Ceci n’est pas une sci-fi: these futurists had 20/20 foresight
The most accurate and avant-garde visions of the future are not exclusive to sci-fi authors; they sometimes come from the minds of people who seem blessed with the power of foresight. Engineers, entrepreneurs, journalists and others have played the futurists’ game: trying to realistically foresee what the world of ‘tomorrow’ will be like. At the heart of their thinking is often the issue of human communication – in particular the desire for a simpler way to exchange information.
Here is a short guided tour of some of the visionary spirits who have imagined the future with some success and accuracy.
Bell System’s connected machines
In 1961, Bell System sponsored the documentary The Challenge of Change by director Henry Strauss, who addressed the challenges faced by businesses. In a context of ongoing growth, they used the era’s meagre communication tools to try and make their production processes more fluid. In this movie, Strauss sketches the technological solutions that, in an idyllic future, could help these businesses. Already, access to centralised information appeared to be key in overcoming these challenges. To resolve communication problems in increasingly vast and sprawling structures, machines were seen as ideal solutions.
Tools like the early-1960s’ Data Phone (allowing two machines to exchange information through a telephone line) made Bell System look like it belonged in the 21st Century. But it wasn’t enough for the company that contemplated selling tools allowing live audio-visual transmission and shopping from home as early as the mid-60s. Talk about visionary stuff!
Cronkite’s automated homes
On 27 March 1967, CBS’ The Twenty-First Century aired an episode called At Home, 2001 imagining a house of the 21st Century. Even though the expression hadn’t yet been thought of, home automation (that linguistically appeared after the 1978 oil crisis) was present in these fantasies.
In this 20-minute episode, journalist Walter Cronkite, along with engineers and architects, pictured what the home of the 2000s will look like. Some predictions missed the mark (like mobile, inflatable chairs), but others were spot on.
Cronkite imagined houses in the future would be centred around central, computerised consoles that controlled every device: giant 3D screens, sound systems setting the mood in every room, and closed-circuit surveillance cameras. TV shows would be available on demand, according to the family’s mood, and there’s plenty of time to watch a game or the latest cool feature film, since robots vacuum the house, freeing up precious time from housekeeping chores. Today, in a world where TiVo, Netflix and Roombas have become usual, we can only marvel at the accuracy of these predictions.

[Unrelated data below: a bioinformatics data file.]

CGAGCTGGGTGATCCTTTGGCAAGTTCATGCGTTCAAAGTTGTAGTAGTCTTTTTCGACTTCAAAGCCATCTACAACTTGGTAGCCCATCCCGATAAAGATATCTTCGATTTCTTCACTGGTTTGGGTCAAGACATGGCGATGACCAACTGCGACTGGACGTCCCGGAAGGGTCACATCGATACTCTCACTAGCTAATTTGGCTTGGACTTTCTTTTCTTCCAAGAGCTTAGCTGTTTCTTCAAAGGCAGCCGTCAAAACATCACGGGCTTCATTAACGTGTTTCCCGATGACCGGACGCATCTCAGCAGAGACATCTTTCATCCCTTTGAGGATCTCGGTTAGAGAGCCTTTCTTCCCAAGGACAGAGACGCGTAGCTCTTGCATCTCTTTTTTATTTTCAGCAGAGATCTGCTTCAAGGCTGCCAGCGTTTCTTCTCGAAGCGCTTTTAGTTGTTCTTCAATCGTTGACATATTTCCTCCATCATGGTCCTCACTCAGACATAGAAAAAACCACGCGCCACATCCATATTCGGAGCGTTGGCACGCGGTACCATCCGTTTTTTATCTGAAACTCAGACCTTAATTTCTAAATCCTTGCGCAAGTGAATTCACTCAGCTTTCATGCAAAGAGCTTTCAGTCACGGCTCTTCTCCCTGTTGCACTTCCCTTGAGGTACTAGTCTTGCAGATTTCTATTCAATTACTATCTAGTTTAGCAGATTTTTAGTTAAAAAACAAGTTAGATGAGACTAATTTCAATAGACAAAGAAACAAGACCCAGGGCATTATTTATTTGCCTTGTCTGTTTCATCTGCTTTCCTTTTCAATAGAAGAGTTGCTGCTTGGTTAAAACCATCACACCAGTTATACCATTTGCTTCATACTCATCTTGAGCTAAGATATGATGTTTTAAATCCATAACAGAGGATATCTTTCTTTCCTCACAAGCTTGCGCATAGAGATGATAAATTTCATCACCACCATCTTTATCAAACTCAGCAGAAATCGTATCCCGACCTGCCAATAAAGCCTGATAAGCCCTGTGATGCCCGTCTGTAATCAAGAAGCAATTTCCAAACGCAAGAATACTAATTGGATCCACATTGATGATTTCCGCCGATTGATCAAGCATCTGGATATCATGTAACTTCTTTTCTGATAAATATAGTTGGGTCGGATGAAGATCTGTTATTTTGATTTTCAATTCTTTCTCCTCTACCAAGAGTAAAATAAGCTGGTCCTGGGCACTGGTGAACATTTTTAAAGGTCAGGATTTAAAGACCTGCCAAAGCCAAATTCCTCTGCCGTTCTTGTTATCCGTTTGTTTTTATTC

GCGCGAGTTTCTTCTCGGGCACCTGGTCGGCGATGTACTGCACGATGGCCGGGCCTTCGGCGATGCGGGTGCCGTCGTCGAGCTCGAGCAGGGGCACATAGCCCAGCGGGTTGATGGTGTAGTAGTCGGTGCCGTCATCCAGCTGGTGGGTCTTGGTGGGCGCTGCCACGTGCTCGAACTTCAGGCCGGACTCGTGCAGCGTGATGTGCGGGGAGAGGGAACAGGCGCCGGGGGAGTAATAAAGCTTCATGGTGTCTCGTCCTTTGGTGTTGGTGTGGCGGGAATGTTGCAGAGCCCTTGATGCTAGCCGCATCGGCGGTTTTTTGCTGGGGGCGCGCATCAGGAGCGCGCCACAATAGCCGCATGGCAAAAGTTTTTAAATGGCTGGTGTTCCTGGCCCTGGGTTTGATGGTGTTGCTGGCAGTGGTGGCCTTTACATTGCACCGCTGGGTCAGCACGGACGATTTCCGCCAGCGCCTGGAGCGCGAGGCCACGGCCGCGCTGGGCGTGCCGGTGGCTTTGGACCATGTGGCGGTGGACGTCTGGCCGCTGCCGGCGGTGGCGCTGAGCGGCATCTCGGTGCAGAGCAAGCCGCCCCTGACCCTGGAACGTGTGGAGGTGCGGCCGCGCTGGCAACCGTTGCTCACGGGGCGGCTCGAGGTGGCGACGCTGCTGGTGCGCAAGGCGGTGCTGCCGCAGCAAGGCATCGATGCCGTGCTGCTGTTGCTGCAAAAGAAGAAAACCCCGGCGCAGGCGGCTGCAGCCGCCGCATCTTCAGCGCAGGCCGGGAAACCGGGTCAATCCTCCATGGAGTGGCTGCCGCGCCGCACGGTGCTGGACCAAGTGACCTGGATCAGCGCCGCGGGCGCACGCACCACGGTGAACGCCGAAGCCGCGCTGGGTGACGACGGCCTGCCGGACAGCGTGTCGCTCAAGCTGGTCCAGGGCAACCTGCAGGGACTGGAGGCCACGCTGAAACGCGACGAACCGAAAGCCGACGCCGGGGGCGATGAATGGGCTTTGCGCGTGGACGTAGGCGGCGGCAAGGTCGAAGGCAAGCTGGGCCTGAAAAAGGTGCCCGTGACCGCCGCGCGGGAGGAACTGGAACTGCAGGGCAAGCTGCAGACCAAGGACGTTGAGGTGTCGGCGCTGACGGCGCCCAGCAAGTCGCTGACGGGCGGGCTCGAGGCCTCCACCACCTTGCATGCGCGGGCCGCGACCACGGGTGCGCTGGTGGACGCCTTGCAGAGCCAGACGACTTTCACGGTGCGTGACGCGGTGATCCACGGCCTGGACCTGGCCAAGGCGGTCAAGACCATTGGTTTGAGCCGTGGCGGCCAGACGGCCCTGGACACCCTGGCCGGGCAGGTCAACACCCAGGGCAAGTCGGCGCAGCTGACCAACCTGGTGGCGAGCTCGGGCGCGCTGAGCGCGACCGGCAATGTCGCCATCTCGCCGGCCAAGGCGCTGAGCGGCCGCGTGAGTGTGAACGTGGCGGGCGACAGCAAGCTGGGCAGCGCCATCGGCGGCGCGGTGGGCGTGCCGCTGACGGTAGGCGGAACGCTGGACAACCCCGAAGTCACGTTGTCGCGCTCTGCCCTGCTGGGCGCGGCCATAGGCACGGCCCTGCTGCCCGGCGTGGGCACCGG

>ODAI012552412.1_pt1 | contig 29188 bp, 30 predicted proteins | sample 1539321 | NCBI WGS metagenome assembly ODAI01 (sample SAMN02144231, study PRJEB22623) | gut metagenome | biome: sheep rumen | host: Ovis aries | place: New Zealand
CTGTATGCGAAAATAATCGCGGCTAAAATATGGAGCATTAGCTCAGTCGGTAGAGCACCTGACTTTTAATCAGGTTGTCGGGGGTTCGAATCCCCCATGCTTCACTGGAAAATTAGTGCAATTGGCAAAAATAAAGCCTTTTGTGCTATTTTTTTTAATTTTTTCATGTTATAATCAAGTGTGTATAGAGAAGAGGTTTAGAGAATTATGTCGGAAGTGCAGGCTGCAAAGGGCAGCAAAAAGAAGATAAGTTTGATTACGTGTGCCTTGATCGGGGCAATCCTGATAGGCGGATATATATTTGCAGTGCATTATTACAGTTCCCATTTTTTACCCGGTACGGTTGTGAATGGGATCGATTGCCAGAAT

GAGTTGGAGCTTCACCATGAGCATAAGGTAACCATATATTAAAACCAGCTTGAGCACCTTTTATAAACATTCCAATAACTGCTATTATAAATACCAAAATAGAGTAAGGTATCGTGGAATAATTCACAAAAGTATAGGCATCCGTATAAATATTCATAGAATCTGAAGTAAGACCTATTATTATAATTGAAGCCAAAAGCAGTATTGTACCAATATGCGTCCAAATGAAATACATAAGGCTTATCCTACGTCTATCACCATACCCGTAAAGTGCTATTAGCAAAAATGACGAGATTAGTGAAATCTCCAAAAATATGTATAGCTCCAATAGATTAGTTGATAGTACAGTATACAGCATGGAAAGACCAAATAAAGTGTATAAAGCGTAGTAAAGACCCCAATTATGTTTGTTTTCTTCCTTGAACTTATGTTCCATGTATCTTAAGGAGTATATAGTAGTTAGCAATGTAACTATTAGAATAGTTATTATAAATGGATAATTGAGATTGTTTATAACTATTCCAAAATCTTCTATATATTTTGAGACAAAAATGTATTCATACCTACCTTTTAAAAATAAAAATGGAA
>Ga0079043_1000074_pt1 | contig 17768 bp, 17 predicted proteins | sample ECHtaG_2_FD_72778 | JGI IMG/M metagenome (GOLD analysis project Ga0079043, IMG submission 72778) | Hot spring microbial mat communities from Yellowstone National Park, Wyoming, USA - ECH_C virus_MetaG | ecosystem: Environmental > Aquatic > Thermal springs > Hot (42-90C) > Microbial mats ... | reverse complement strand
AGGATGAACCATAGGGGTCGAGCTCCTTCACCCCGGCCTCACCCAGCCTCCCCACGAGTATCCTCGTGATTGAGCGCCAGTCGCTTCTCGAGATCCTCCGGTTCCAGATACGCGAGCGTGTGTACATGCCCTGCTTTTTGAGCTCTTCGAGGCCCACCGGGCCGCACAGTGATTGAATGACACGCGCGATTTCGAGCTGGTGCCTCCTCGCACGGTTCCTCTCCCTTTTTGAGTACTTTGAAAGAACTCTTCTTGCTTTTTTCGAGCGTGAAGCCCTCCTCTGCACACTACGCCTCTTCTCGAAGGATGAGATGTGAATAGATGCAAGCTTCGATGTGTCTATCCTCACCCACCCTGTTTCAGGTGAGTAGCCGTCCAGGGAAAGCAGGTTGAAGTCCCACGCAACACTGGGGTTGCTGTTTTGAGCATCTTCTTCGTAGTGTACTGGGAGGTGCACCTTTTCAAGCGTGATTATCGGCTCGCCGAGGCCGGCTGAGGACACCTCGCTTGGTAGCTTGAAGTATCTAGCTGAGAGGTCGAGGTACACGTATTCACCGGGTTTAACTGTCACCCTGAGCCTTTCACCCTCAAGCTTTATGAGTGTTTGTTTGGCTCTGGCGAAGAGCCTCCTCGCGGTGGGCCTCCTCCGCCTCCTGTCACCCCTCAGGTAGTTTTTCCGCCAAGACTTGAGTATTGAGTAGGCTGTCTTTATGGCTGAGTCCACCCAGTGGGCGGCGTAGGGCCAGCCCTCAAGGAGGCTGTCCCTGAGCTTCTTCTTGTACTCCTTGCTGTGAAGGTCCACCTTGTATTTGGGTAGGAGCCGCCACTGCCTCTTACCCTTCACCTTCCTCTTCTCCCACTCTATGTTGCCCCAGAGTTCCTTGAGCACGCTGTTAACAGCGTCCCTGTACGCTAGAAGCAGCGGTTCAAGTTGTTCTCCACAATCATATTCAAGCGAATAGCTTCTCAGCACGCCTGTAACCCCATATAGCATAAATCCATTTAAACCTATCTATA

Furthermore, Cronkite claimed the 21st Century would be about homeworking. Devices mixing screens and interactive consoles make it possible to work from the comfort of one’s home. News, weather forecast, stock markets are displayed live and communication with colleagues happens through videoconference systems. The information available at the push of a button is limitless. Long before it ever appeared in homes, Cronkite had already seen how Personal Computers would someday be so inseparable from our everyday lives.
Sculley’s personal assistants
The most striking example of astute futurism can arguably be attributed to John Sculley, former Apple CEO, who, in his 1987 work Odyssey, described what he then called ‘Knowledge Navigator’. Long before internet for all and smartphones, Sculley talks about personal assistants and predicts how they will become such important parts of our lives.
In his book, Sculley presents this Knowledge Navigator as a device capable of accessing gigantic network-connected databases navigated through the help of interactive links called ‘cyberlinks’. Thanks to smart software capable of communicating in human language, he adds, navigating these enormous oceans of information would be made easy for everyone.
Siri, what’s 20/20 foresight?
In 1987, Sculley thus predicted Siri, twenty years (and some) before she became iPhone users’ best friend. He also invented the concept of open docs, that made sharing information so much simpler by standardising data. Even before the technology that would make all this possible existed, this futurist had already envisioned quite precisely the tools that would change our lives.
All this shows that you don’t need to be Philip K. Dick or Asimov to qualify for prophet status. If it is true that the fantasies of sci-fi authors contribute to advancing civilisation, they are far from being the only ones to do so. Every day, anonymous engineers, scientists, architects, or just ‘good thinkers’ are shaping our future – by allowing themselves to dream. And, for those who can, by giving us the means to turn those dreams into reality.
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